Analysts had forecast an overall increase of 3.65 percent in March on an annualised basis.

Quarter-on-quarter performance was also better in 2014, which saw industrial production going up 1.6 percent this year. While manufacturing along with electricity generation and water and gas sales expanded, mining was flat, and construction contracted 2.8 percent.

Incidentally, industrial output had risen 0.29 percent in February, goading analysts to predict it would similarly expand by about 0.30 percent – in March. Analysts have forecast a growth of 3.01 percent in 2014 for Mexico, second to Brazil among top Latin American economies.

The government, however, believes it can do better and post a 3.09 percent growth, much above the anaemic 1.1 percent expansion recorded in 2013, which saw growth plummeting to a four-year low.

The US accounts for 80 percent of Mexico’s exports.

APRIL INDIFFERENT

According to Markit, April data pointed to another relatively subdued month for the Mexican manufacturing sector. As a result, it said in a report released earlier this month, employment levels were close to stagnation in April and the latest increase in input buying was “the weakest in the current six-month period of expansion”.

Adjusted for seasonal influences, the HSBC Mexico Manufacturing PMI registered 51.8 in April, up fractionally from the five-month low seen in March (51.7). Readings above 50.0 signal an improvement on the previous month, while that below it signals deterioration.

The PMI is composed of five sub-indices tracking changes in new orders, output, employment, suppliers’ delivery times and stocks of purchases.

Although the headline index was above the neutral 50.0 threshold for the seventh month running, the latest reading pointed to only a moderate improvement in overall business conditions.

Manufacturers indicated that production levels increased at an accelerated pace in April, with the latest rise the strongest for three months. “However, output growth remained much weaker than the average recorded since the survey began in early 2011,” Markit said.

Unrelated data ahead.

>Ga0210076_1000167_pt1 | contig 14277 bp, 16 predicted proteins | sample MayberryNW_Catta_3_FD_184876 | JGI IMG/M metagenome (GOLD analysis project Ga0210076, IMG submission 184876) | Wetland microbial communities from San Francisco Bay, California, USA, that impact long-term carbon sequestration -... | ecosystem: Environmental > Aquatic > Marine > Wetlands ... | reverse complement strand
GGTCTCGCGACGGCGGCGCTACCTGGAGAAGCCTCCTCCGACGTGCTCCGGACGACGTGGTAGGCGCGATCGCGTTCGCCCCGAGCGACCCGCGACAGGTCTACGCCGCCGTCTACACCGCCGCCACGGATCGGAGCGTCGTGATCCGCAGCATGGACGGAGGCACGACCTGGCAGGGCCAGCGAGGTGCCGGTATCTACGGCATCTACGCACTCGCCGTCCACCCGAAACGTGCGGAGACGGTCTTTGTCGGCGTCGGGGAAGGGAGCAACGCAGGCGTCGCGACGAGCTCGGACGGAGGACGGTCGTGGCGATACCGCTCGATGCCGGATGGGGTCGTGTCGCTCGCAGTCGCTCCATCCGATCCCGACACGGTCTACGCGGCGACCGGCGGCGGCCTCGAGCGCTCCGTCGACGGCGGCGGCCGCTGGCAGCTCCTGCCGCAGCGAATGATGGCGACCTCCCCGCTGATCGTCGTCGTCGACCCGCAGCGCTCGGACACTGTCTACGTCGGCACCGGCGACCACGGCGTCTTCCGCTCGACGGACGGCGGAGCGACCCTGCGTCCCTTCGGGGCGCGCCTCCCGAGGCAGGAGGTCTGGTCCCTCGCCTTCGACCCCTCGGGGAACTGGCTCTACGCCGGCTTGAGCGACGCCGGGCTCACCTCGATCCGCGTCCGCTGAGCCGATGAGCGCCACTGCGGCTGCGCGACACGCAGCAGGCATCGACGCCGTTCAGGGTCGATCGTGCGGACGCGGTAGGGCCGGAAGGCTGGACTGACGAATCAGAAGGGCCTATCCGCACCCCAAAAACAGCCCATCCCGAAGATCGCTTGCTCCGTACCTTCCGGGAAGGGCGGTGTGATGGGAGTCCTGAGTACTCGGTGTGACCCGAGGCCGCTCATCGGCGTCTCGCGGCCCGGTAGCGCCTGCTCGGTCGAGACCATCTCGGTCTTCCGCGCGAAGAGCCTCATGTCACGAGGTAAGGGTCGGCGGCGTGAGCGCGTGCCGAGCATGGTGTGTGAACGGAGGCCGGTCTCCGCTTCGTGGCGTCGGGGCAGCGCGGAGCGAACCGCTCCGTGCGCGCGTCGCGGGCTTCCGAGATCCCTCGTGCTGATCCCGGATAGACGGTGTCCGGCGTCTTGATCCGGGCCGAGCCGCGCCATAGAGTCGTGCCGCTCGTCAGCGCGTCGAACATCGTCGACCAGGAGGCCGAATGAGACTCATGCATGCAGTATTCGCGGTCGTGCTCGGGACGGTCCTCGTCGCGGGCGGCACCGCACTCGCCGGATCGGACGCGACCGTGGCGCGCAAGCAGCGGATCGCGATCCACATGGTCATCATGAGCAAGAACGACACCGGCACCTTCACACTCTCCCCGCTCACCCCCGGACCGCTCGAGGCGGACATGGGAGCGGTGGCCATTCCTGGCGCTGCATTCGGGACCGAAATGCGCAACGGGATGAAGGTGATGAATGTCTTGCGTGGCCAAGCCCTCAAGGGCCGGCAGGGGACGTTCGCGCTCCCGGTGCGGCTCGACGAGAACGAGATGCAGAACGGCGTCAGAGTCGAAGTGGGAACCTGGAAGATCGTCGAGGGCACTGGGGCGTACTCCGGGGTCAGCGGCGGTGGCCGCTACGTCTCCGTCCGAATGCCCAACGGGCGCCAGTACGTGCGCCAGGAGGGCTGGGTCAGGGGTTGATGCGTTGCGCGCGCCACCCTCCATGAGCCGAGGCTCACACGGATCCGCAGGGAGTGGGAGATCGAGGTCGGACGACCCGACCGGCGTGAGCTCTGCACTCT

“Mexico’s manufacturing production improved in January and February; which was mainly associated to the resumption of operations of some automotive plants,” said HSBC economist Martin.

“However, the return to more normal levels of production in the US after the disruptive weather may support manufacturing production in Mexico.”

AUTO SHINE

Meanwhile, Mexico continues to grow into a global power in the auto industry. Latin America’s second biggest economy is today the eighth-biggest car maker, and with most of its production destined for exports, it has now emerged as the number four exporter.

Its first quarter record production was also a major factor behind Mexico’s January-March 2014 manufacturing output going on an upward curve.

The data, released by Mexico’s Automobile Industry Association (AMIA) last month, is based on its own figures as well as statistics sourced from the Michigan-based WardsAuto Group. The AMIA data also shows a record production of 774,731 vehicle units rolling out in the first quarter, a 6.5 percent increase from the same period last year.

Many even believe Mexico is poised to overtake Canada as the leading exporter of cars to the US, perhaps even as early as next year.

“It does not surprise me that they did (overtake Japan), and that number will even get bigger,” Haig Stoddard, industry analyst at WardsAuto told AFP.